Although education has typically been viewed as being about giving students academic and technical skills, there’s an increasing recognition that social-emotional development is important, too.
Data suggest that IQ is not a complete predictor of job performance. EQ, or a person’s emotional intelligence quotient, is possibly more critical because of the growing role of collaboration, teamwork, and interpersonal skills in the modern workplace.
The question for educators, therefore, is how to set better social-emotional goals for themselves and their students. In short, what can educators do to foster emotional development among the people in their care to help them get to where they want to go?
Recognize That Goals Should Be Unique To The Individual
When it comes to our emotions, people are different. Some people have issues regarding anger, while for others self-attack and rumination lead to mood disorders, like anxiety. Any suitable goal setting strategy must reflect the individual needs of the person concerned.
Use The SMART System
Setting goals shouldn’t be a blind process either for you or your students. It should be couched in a framework derived from the science of behavioral change, like the SMART system.
SMART is an acronym for Specific, Measurable, Attainable, Relevant, and Time-based.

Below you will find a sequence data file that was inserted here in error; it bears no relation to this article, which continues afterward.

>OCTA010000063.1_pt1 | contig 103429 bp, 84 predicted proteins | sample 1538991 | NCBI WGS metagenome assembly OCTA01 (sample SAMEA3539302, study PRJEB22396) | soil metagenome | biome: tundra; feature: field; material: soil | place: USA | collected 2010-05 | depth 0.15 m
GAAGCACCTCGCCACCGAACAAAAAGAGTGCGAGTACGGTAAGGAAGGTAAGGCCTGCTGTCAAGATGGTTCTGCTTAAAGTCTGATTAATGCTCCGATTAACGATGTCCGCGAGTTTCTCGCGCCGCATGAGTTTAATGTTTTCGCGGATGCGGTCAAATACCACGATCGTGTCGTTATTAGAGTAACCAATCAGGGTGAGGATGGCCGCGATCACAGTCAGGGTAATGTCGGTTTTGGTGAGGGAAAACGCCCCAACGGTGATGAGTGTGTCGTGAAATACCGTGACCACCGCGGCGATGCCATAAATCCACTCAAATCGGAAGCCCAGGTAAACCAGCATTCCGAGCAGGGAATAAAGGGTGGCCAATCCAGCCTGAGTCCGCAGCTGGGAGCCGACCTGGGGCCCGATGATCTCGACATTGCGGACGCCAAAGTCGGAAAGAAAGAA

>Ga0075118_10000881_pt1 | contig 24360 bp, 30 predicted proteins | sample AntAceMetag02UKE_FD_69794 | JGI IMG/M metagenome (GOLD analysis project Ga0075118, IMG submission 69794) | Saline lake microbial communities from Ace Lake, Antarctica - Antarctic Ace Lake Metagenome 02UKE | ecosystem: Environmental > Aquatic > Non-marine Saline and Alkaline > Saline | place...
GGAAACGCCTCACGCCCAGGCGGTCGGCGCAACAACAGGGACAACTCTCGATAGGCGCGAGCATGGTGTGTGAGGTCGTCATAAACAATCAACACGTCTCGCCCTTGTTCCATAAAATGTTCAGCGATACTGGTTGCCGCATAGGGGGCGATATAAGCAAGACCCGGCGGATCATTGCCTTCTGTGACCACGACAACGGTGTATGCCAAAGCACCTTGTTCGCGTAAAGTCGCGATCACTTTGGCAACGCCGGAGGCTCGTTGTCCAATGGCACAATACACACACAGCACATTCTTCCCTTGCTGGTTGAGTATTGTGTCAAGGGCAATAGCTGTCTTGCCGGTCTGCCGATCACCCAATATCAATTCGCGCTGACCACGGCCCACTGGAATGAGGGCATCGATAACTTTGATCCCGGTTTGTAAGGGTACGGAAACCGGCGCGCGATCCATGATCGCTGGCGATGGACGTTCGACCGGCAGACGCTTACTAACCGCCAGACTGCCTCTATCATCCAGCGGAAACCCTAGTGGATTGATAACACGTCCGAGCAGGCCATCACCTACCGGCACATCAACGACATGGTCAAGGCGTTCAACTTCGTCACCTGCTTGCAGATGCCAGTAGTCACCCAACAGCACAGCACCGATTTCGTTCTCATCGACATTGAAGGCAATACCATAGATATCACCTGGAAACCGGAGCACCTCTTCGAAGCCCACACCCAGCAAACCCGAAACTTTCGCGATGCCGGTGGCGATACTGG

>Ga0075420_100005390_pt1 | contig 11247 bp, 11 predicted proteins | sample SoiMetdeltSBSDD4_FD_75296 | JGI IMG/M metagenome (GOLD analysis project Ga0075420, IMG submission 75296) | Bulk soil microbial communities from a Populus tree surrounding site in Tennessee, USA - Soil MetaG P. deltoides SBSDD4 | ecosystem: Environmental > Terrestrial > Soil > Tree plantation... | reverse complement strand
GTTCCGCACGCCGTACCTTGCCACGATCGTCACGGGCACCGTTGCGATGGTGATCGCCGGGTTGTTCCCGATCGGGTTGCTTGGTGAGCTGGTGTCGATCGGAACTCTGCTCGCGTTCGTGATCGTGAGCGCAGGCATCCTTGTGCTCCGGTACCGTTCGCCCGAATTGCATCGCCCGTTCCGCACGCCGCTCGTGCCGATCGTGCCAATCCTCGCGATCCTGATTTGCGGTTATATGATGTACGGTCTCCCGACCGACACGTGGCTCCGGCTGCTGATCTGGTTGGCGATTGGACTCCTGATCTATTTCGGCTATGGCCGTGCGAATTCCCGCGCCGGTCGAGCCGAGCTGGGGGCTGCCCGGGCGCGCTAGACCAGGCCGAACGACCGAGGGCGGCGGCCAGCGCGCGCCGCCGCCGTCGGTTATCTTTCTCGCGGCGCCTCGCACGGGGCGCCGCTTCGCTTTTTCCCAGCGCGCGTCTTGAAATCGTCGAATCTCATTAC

Goals should be specific in the sense that they should refer to a particular social-emotional circumstance, like how you or your students feel while in group situations. For instance, a student might want to address his or her feelings of fear or laziness while working with other people.
Goals should be measurable. That is, a person should be able to use a method to ensure that they are making progress.
Goals should be attainable. When goals are perceived as too difficult, then people are less likely to want to strive for them. Goals should be challenging enough to provoke real progress, but not so hard as to appear impossible from the start.
Goals need to be relevant. Relevance refers to the idea that developing one’s social-emotional status is something that is worth doing. Here it’s worth highlighting the benefits of better social-emotional skills, including the ability to form lasting, sustainable relationships, advance faster in a career, or make more progress doing something entrepreneurial.
Finally, goals should be time-based. Time creates pressure to achieve goals sooner rather than later so that they are not put off indefinitely. A time-based social-emotional goal might be to overcome one’s frustrations about something before the end of the year.
Spend Time Reflecting On Goals
Once you and your students have established a set of goals, it’s a good idea to reflect on them. The purpose of reflection is to evaluate whether the goals meet the SMART criteria. An individual may initially believe that their social-emotional goals do conform to the requirements, but following discussion with you and other students, it could turn out that they don’t. Useful goal setting, therefore, requires a degree of reflection and external moderation. Sharing goals helps to improve accountability and develops support between group members. Goals can be a team effort, with mutually-interlocking support structures.